git init git add README.md git commit -m "first commit" //Connect it to Github 1. Go to Github. 2. Log in to your account. 3. Click the "New" repository button. You'll have an option there to initialize the repository with a README file, but don't. 4. Click the "Create repository" button After, push the existing repository from the command line: git remote add origin https://github.com/your_username/repository_name.git git branch -M master git push -u origin master
What does git push -u mean?
The -u option automatically sets that upstream for you, linking your repo to a central one. That way, in the future, Git knows where you want to push to and where you want to pull from, so you can use git pull or git push without arguments.
Cloning a repository
Allowing you to copy an entire repository from one computer to another, creating a clone of the repository.
If someone else gives you the location of their directory or repository, you can copy or clone it to your own computer.
git clone https://github.com/your_username/repository_name.git
git clone will also copy the commit history of the repository. Also, the state of every file in the directory or repository is copied.
Commit changes to head (but not yet to the remote repository)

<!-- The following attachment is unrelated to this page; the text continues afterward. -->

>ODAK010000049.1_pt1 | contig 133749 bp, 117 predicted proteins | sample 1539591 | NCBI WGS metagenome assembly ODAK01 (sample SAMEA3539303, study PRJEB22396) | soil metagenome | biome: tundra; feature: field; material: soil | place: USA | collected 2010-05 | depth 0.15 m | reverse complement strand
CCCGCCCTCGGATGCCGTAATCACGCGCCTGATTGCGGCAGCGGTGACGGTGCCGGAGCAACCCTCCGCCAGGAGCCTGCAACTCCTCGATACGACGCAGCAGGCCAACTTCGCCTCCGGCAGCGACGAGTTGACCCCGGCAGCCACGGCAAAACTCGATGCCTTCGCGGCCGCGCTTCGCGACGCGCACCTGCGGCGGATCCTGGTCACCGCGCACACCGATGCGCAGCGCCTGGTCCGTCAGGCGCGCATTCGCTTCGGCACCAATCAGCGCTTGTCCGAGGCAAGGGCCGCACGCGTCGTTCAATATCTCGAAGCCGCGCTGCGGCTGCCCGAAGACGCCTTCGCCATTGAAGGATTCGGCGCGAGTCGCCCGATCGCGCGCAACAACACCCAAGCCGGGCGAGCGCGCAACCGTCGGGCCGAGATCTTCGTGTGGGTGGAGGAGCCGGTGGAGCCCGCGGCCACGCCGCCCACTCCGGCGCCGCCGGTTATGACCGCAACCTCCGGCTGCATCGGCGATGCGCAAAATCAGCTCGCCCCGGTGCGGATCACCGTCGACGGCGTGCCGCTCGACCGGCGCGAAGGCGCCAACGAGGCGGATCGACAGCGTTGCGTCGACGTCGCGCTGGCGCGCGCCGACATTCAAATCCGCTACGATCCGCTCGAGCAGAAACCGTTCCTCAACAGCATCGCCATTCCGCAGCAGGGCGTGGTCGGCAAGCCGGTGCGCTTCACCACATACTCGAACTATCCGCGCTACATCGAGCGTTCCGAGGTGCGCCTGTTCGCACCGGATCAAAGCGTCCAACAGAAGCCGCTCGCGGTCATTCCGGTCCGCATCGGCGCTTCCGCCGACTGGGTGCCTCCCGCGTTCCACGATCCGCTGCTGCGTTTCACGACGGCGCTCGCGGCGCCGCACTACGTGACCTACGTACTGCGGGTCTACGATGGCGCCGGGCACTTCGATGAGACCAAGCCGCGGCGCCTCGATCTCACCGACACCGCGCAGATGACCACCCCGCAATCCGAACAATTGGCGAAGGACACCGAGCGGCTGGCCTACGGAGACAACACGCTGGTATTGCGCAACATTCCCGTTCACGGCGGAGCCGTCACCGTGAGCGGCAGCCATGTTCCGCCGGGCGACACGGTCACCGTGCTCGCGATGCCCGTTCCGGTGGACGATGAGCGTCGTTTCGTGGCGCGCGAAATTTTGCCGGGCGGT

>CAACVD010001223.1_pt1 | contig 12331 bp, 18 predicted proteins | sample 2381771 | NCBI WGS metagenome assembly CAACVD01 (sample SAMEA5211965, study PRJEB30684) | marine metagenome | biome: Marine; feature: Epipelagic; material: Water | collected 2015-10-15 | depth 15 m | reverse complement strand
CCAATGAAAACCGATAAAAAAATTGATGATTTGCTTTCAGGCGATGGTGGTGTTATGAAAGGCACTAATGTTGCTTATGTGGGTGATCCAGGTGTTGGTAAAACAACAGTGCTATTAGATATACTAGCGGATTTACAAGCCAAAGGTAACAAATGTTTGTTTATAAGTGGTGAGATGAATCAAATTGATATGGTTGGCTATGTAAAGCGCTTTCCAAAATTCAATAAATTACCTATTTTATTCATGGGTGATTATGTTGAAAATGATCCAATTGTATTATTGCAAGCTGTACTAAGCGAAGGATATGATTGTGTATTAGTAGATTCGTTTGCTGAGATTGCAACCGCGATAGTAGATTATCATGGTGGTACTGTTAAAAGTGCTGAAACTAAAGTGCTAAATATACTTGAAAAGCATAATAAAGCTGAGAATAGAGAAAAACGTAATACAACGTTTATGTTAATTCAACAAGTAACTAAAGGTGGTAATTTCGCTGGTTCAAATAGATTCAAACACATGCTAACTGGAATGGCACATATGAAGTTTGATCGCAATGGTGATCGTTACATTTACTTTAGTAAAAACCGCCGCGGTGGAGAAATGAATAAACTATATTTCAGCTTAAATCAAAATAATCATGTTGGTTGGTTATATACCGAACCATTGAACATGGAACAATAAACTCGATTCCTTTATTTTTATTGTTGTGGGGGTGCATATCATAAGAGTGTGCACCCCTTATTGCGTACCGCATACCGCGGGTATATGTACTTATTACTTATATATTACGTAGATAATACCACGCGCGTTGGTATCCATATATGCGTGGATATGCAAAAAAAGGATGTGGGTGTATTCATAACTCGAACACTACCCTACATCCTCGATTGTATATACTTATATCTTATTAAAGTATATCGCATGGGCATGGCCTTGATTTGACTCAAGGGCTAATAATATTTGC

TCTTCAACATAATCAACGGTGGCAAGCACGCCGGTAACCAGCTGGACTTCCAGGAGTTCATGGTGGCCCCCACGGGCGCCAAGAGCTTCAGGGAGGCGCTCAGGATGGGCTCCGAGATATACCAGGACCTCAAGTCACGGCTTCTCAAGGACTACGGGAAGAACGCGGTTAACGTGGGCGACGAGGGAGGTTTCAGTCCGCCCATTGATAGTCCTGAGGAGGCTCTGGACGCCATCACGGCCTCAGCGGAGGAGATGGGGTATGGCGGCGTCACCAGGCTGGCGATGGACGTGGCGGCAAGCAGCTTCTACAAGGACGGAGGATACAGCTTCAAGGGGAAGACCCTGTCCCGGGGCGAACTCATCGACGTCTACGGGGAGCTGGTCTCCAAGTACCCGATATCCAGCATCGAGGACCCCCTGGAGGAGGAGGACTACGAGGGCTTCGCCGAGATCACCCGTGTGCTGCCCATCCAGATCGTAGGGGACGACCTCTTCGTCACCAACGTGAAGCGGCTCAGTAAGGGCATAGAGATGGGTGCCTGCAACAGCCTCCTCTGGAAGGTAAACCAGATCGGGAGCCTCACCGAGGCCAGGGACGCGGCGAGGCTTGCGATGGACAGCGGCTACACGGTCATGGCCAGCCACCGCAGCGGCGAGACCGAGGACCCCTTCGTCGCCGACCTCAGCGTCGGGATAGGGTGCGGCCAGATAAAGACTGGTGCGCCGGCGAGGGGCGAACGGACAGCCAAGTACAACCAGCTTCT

git commit -m “Commit message”
Send changes to the master branch of your remote repository
git push origin master
!!Push online an existing repository from the command line
git remote add origin https://github.com/your_username/repository_name.git
Will add online your repository.
git push -u origin master
Push the local git repository to the origin to the master branch
Shows the commit logs
git log –eonline
Will show us a brief log of all the commits
git diff – Show changes between commits, commit and working tree, etc
git diff [<options>] <commit> <commit>
– view the changes between two arbitrary
diff -u and git diff show very similar outputs
git diff considers the first argument as the “original”, and the second argument as the “new” version
git diff with no arguments, will show any change you’ve made that you haven’t added to the staging area yet.
git diff –staged
Will show the differences between the staging area and the most recent commit.
git checkout – Switch branches or restore working tree files.
A commit saves a snapshot of all files in the repository at the time the commit was made, so checking out an earlier commit will result in all the files being reverted to their state at the time the commit was made.
git reset --hard
This command discards any changes in either the working directory or staging area.